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RE: OMRF (R value)

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Bill,

See comments below...


On Tue, 9 Jul 2002, Bill Allen, S.E. wrote:

> This is getting pretty ridiculous!
> 
> Although I have a great deal of respect for Charlie Carter and AISC, I don't
> believe the "Code Gods" have appointed them the RULE OF LAW. Maybe much to
> the consternation of Charlie and AISC, the UBC is still the official code of
> California. I'm not sure if even the AISC Seismic Provisions have been
> officially adopted. It's hard to say since, beginning with the 1997 UBC, no
> off year amendments are being offered. What are we designers supposed to do?
> Tell our clients that we need to design our OMFs for 29% higher forces
> (4.5/3.5) because Charlie Carter tells us to? Even when our CURRENT BUILDING
> CODE does not require it? And, what happens if we don't? Do we subject
> ourselves to the scrutiny of some "Expert" witness who says we SHOULD HAVE
> designed our steel buildings to Supplement No. 2 (available only by download
> from the Internet, right?) and it's going to cost the owner $xx to bring it
> up to current seismic "philosophy"? What happens to those poor engineers who
> are not subscribed to this listserv? How are we supposed to maintain Quality
> Assurance in our structural engineering departments?

I will remind you that the code is still just a minimum requirements
document and that it also contains some "requirements" that we engineers
meet a minimum standard of care that may or may not be outlined by the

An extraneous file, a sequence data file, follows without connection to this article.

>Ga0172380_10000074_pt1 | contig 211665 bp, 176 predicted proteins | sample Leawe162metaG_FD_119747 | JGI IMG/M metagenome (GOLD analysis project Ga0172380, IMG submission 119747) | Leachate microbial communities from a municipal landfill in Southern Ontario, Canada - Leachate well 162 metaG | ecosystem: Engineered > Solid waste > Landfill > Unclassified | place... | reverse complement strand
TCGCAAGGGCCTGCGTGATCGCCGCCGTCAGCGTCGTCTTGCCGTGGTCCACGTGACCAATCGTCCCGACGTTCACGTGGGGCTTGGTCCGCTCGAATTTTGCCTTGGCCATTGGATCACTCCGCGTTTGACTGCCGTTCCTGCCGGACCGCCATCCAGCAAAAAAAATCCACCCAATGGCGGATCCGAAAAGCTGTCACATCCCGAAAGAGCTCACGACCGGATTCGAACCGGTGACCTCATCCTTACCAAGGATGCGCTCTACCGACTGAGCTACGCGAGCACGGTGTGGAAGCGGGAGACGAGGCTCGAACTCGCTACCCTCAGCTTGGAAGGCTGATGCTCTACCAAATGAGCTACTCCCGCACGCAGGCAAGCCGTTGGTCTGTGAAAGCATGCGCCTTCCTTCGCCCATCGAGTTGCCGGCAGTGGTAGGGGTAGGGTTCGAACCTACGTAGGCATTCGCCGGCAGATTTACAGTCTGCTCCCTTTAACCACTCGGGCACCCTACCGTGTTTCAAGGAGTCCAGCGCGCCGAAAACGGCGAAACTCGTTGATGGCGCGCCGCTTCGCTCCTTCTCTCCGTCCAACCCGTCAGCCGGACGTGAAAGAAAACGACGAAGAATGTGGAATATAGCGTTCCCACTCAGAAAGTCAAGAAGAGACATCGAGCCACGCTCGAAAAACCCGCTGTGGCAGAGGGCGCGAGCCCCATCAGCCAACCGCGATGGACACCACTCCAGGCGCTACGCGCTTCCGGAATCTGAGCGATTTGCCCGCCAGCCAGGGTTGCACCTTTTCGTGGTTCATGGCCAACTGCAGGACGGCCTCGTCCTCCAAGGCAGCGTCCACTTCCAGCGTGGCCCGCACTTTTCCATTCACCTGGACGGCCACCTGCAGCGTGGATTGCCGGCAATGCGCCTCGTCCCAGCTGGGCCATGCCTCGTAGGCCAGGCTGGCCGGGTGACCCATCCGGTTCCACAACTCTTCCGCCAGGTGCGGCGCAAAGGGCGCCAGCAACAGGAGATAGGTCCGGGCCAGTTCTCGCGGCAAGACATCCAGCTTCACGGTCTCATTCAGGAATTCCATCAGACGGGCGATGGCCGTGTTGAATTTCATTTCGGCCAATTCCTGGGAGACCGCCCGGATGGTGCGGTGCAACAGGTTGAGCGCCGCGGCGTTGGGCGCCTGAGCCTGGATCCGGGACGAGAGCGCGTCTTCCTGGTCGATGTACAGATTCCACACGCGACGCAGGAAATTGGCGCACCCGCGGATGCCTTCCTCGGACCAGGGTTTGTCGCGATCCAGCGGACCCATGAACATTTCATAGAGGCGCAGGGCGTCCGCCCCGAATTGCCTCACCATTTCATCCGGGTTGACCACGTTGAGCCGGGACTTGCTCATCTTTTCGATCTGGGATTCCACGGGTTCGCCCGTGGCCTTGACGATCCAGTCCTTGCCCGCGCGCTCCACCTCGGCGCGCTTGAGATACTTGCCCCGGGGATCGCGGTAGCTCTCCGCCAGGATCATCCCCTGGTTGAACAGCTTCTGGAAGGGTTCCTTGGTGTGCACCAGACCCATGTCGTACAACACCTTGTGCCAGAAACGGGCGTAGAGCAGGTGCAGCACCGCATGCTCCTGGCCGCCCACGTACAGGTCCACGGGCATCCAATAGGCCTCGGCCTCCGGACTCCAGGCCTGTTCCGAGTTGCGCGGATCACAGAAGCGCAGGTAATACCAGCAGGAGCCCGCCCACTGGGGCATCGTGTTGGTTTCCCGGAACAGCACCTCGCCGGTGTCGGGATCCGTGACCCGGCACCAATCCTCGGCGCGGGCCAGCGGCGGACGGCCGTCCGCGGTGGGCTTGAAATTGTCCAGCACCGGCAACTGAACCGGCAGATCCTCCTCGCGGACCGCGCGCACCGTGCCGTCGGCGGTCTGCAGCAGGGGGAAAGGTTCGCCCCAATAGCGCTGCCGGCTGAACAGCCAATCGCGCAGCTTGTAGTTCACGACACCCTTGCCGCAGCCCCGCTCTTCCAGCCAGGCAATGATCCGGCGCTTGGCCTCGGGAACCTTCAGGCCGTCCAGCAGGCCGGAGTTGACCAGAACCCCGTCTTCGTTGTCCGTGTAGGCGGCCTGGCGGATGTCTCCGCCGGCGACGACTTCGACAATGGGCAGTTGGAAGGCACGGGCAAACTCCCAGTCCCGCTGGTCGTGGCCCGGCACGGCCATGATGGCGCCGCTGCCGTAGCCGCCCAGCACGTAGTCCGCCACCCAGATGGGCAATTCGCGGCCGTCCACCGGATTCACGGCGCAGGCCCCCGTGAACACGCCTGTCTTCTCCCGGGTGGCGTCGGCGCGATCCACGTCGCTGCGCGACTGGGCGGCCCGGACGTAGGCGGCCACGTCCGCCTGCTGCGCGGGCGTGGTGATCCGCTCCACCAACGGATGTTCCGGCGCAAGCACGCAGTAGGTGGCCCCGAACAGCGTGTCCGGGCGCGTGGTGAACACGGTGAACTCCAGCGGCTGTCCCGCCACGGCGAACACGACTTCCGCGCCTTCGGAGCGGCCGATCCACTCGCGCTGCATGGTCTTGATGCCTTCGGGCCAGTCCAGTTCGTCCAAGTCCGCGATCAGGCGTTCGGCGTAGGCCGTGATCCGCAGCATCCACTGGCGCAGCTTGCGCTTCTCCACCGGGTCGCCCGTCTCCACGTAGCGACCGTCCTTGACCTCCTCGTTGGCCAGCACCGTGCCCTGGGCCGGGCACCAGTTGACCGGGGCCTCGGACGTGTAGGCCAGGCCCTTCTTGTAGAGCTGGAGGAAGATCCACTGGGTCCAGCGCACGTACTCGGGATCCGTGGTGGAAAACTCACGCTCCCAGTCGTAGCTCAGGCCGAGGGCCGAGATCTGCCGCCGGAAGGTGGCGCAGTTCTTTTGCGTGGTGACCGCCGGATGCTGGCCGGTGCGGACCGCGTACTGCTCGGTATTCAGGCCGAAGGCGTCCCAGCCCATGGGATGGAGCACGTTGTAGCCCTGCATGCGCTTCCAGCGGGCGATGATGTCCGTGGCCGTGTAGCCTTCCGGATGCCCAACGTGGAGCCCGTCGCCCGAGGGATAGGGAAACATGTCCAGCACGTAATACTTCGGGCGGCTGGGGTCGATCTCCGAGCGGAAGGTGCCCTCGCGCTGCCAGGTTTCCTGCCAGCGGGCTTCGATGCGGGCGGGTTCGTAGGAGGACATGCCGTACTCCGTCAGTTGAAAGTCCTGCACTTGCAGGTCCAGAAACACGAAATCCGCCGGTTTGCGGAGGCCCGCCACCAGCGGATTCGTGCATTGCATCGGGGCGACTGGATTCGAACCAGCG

code provisions.  Thus, if there is knowledge out there that there is a
"better" way to do something (which can always be debated back and forth)
and that "better" way has been more or less "approved" by the profession
but not included in the codes yet, then it can be deemed in a court as the
"standard of care".

As far as those "poor engineers" not subscribed to the list...it is my
believe that as a licensed engineer I have a responsibility to be aware of
the changes and advancements in my field.  This may mean that I will
likely have to be proactive in someway to keep abreast of the new
knowledge and technology since Charlie Carter and other don't have the
time or resources to swing by my house every once and a while to tell me
what is happening in steel design or concrete design, etc.  This will mean
that I will have to attend seminars, read magazines, look at code
development organization's websites to learn if there are some proposed
changes, join email lists such as this one, and other things in an attempt
to keep up to date.  To me this is part of my chosen profession.  So,
while I am certainly not saying that all structural engineers need to
participate on this list, there are many other ways in which they can
still try (and note that I say try because it is very difficult for anyone
to actually stay up to speed on all the structural engineering topics) to
keep up to speed on the changes in structural engineering.

> 
> What has happened to the old fashioned code adoption process (with the
> review process of building officials, designers, manufacturers, etc)? Can
> AISC just publish a document and just declare it "State of the Art"?

Yes.  Many organizations just publish "State of the Art" reports,
specifications, and standards.  First, thing to release is that the